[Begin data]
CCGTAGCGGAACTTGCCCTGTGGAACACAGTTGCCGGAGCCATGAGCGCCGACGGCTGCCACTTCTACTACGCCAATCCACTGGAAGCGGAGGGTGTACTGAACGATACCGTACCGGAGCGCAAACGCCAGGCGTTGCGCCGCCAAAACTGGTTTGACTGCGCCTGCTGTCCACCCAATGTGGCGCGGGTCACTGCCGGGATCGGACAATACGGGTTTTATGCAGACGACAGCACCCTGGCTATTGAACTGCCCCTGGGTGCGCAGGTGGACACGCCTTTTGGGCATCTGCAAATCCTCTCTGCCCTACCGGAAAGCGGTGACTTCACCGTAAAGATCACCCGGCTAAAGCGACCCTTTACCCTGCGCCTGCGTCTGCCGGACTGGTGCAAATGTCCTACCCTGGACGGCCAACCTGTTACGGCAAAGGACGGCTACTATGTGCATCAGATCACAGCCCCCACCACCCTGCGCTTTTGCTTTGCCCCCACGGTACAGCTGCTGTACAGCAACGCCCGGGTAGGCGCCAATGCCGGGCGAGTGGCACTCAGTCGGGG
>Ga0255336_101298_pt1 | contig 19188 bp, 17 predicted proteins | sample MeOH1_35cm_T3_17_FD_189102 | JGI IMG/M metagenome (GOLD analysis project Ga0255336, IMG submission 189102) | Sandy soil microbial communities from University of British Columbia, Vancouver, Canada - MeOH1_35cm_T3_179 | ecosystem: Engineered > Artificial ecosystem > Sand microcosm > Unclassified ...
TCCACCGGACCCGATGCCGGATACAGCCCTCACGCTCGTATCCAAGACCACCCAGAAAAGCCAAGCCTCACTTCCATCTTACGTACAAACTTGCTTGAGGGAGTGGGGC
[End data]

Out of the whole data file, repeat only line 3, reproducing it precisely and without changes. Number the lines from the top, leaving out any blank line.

TCCACCGGACCCGATGCCGGATACAGCCCTCACGCTCGTATCCAAGACCACCCAGAAAAGCCAAGCCTCACTTCCATCTTACGTACAAACTTGCTTGAGGGAGTGGGGC